But how does a classically trained artist find her way blending fine art with visions of cryptocurrency and blockchain? Hard Fork spoke to Baksht to find out more.

Art comes first

Despite having an interest in art from a young age, and undertaking an intensive eight-year long art program at the Youth Art School in her native Russia, Baksht went on to train and practice as a corporate lawyer for seven years in her homeland.

Baksht told Hard Fork: “My passion for art has always been with me. While working as a lawyer I started a university art program in Graphic Design and graduated in 2008,” she continued. “After I moved to Canada, I happened to get into community of very talented artists, and I decided to realize my dream and dedicate myself to fine art.”

It might seem surprising to some that cryptocurrency and art have come together so strongly, but to Baksht it seems quite natural.

“In the modern world, a syntheses/synergy of different human activities leads to creation of new industries and movements,” Baksht said. “This is how cryptoart appeared  – [it’s an] art movement that combines technology and art.”

Indeed, we’ve seen Bitcoin hidden in a street mural , cryptocurrency themed posters , jewelry, and the French even held a “cryptoart” exhibition to celebrate 10 years of the decentralized currency.

Cryptocurrency through fine art

It’s a common rhetoric in the cryptocurrency community that Bitcoin will disrupt age-old financial methods, and blockchain will change the face of the world as we know it. To the anti-establishment crowd this might sound great, but the reality of change to an unknown is dangerous and scary for the rest of us.

Instead, Baksht aims to create bright and positive pieces that look towards the creation of a better world, rather than the destruction of the old by blending her traditional fine art skills with her own visions of modern technologies.

“I had a goal to create something that shows emerging technology in a very positive way, something more creative rather than destructive,” Baksht told Hard Fork. “I did not have a goal of creating a new style. But the blockchain world is very different from the traditional world. And I wanted to combine cutting-edge technology with traditional fine art techniques.”

Finding inspiration

As with a lot of creative processes though, these works don’t always paint themselves. Baksht told Hard Fork that it’s a different creative process every time. “ Sometimes it is a long process through a lot of thoughts about concept, then composition, many sketches, I can make many changes compared to initial idea.” She continued, “but sometimes I just get it instantly, and I can see the complete painting – no tweaks, no changes needed.”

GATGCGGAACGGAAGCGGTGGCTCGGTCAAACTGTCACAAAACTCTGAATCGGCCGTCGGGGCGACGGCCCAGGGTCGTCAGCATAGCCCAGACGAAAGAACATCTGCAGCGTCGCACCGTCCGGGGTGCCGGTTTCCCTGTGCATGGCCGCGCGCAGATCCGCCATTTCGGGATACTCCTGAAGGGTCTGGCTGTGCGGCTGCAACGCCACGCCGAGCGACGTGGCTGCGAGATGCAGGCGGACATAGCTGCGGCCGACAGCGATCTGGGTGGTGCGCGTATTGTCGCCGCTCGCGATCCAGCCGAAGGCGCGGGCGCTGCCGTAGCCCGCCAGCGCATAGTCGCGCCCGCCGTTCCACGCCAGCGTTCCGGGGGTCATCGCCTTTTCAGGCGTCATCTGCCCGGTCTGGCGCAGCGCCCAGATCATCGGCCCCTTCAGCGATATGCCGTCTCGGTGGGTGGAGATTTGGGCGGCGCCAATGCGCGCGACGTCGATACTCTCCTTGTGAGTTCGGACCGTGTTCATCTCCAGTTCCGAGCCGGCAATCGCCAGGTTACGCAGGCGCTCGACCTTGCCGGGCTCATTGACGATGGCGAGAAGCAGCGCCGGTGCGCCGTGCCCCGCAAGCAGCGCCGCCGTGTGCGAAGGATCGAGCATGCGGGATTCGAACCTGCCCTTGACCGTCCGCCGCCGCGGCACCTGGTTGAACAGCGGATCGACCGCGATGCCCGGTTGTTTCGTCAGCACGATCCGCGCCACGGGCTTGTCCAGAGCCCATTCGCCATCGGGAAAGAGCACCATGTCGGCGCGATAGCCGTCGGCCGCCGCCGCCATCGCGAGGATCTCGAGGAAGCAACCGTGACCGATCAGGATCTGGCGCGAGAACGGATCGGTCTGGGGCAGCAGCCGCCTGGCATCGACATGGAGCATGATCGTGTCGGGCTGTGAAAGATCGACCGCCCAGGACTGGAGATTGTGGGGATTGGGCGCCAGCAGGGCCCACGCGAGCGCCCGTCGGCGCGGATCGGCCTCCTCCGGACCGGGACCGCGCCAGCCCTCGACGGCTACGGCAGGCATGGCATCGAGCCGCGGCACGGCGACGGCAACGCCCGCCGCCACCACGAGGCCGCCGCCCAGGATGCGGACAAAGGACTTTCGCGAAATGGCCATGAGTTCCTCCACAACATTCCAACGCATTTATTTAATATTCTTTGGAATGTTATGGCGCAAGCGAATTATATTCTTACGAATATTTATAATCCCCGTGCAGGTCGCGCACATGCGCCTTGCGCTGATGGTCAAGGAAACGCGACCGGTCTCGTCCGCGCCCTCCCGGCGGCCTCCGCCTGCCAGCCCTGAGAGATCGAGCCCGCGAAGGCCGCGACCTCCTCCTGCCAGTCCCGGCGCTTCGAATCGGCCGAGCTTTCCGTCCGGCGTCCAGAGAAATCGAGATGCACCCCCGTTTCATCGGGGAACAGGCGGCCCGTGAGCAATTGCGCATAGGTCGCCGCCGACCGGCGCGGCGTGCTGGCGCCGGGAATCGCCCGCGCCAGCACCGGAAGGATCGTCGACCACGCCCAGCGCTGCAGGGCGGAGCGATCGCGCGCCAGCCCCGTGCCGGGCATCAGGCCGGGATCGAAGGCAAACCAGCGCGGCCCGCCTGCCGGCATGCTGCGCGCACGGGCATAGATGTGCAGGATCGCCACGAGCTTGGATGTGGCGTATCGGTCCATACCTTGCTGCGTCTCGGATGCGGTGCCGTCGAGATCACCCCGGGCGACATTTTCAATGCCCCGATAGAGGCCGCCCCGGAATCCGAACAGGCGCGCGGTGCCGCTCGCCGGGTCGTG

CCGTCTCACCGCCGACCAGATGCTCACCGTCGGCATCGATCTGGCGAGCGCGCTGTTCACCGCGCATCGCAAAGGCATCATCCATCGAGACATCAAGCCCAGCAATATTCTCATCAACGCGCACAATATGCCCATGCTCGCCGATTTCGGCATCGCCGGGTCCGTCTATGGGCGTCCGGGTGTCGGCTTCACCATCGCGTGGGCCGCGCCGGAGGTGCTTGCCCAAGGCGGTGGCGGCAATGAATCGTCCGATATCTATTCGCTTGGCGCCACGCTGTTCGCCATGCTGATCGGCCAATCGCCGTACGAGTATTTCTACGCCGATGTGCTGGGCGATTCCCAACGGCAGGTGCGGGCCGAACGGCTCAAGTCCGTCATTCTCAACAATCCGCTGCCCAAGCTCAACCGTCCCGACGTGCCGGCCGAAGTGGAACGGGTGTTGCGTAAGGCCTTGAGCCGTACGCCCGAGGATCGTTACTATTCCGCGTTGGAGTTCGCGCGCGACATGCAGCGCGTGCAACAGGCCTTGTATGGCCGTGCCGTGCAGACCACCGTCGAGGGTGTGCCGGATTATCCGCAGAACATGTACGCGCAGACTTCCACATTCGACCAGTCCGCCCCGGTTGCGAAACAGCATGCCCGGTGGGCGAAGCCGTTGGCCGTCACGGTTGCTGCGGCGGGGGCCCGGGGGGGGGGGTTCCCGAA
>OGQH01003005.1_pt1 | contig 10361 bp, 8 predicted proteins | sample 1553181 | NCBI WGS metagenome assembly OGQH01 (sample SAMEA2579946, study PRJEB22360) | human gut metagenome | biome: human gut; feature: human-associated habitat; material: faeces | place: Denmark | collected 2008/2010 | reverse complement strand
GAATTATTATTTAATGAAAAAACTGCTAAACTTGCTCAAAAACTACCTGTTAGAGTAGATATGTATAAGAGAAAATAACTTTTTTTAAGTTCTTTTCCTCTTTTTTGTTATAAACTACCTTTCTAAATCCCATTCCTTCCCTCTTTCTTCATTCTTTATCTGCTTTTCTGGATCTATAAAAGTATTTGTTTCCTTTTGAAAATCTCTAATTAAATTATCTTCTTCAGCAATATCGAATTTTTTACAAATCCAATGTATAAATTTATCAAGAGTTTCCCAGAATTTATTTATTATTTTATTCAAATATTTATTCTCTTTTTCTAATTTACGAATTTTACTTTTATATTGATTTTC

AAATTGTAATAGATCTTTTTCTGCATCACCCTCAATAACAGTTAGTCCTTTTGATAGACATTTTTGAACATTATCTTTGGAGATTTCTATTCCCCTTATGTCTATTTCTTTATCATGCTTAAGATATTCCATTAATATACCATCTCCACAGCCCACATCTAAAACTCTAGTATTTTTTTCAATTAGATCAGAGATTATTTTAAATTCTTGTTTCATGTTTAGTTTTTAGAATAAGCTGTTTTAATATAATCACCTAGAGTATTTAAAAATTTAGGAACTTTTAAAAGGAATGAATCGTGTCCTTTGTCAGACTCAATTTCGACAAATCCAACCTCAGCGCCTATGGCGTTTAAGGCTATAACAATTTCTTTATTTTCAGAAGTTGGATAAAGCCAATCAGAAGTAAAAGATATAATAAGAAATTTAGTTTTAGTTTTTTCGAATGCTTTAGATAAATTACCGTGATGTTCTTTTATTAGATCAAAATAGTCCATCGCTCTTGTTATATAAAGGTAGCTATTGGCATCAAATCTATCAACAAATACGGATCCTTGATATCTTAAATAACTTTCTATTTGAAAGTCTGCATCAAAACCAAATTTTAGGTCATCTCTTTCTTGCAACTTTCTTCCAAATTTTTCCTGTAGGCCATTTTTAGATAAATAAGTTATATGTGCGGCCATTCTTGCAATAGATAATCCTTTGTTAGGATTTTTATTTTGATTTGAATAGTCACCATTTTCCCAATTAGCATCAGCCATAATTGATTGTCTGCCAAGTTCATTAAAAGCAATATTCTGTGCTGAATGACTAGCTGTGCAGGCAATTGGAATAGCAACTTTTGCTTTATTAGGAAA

Indeed, it might be easier to get a painting onto canvas than other times, but how does an artist with no prior knowledge or experience of blockchain or cryptocurrency find their way to painting commissioned pieces that have appeared at conventions and conferences all over the world?

Like many of us, Baksht got interested in blockchain because of her friends, lots of whom work in computing and information technology industries. It was just a matter of time before Baksht found her way to painting cryptocurrency-based art.

“Obviously sooner or later many of them started paying attention to evolving blockchain technology. So did I.”

That said, Baksht is hesitant to call her art “cryptocurrency-based,” rather she looks to the root of cryptocurrency: “cryptography.” Her work is not focussed on pandering to the memes and rhetorics of the industry, but exploring the societal implications of blockchain, technology, and decentralization through artistic expression.

“You may find many cryptoart works about crushing modern society and financial system,” she adds. “I would like my cryptoart works to deliver a different message – [the] idea of decentralization and blockchain technology have been given to people to change the entire world into a better place to live for all of us, it is about beauty genesis not scary apocalypsis.”

But with the currently stagnant market and interest in cryptocurrencies being much lower than it was a couple of years ago, I was interested to know if this has impacted Baksht and the cryptoart world. Interestingly enough, Baksht tells Hard Fork that she hasn’t been affected at all.

“Luckily, I don’t see any decrease in interest… I take the market fluctuations philosophically: I am an artist, not a trader, and my job is to create and inspire.”

Perhaps this is a lesson we all should heed, artist or not.

Baksht’s also supporting the cryptocurrency community by accepting payment in Ether and Bitcoin – and US dollars. The authenticity of original pieces is also verified on the Ethereum blockchain. What better way to declare your love for art and cryptocurrency.

Hunter Jones

Hunter Jones

Next Post

Leave a Reply

Your email address will not be published. Required fields are marked *